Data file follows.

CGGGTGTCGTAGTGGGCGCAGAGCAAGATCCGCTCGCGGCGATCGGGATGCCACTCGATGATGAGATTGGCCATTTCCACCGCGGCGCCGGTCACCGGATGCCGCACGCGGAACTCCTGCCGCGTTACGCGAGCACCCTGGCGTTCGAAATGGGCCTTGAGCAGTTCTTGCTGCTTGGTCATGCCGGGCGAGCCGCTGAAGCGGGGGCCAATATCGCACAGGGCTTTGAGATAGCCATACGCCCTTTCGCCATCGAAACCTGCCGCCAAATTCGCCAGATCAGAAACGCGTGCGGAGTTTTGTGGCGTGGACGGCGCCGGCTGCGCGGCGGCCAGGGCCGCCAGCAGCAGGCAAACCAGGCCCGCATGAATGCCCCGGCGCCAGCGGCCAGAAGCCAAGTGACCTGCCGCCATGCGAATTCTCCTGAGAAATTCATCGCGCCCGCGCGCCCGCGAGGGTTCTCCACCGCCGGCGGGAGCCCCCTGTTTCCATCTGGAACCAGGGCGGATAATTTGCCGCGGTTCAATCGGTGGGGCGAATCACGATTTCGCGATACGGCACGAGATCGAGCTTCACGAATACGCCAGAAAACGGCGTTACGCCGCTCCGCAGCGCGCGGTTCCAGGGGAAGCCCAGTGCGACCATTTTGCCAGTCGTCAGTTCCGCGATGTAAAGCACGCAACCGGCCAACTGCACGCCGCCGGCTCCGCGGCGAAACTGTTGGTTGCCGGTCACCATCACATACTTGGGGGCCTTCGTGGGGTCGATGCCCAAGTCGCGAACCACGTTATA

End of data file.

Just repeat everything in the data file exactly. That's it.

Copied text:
CGGGTGTCGTAGTGGGCGCAGAGCAAGATCCGCTCGCGGCGATCGGGATGCCACTCGATGATGAGATTGGCCATTTCCACCGCGGCGCCGGTCACCGGATGCCGCACGCGGAACTCCTGCCGCGTTACGCGAGCACCCTGGCGTTCGAAATGGGCCTTGAGCAGTTCTTGCTGCTTGGTCATGCCGGGCGAGCCGCTGAAGCGGGGGCCAATATCGCACAGGGCTTTGAGATAGCCATACGCCCTTTCGCCATCGAAACCTGCCGCCAAATTCGCCAGATCAGAAACGCGTGCGGAGTTTTGTGGCGTGGACGGCGCCGGCTGCGCGGCGGCCAGGGCCGCCAGCAGCAGGCAAACCAGGCCCGCATGAATGCCCCGGCGCCAGCGGCCAGAAGCCAAGTGACCTGCCGCCATGCGAATTCTCCTGAGAAATTCATCGCGCCCGCGCGCCCGCGAGGGTTCTCCACCGCCGGCGGGAGCCCCCTGTTTCCATCTGGAACCAGGGCGGATAATTTGCCGCGGTTCAATCGGTGGGGCGAATCACGATTTCGCGATACGGCACGAGATCGAGCTTCACGAATACGCCAGAAAACGGCGTTACGCCGCTCCGCAGCGCGCGGTTCCAGGGGAAGCCCAGTGCGACCATTTTGCCAGTCGTCAGTTCCGCGATGTAAAGCACGCAACCGGCCAACTGCACGCCGCCGGCTCCGCGGCGAAACTGTTGGTTGCCGGTCACCATCACATACTTGGGGGCCTTCGTGGGGTCGATGCCCAAGTCGCGAACCACGTTATA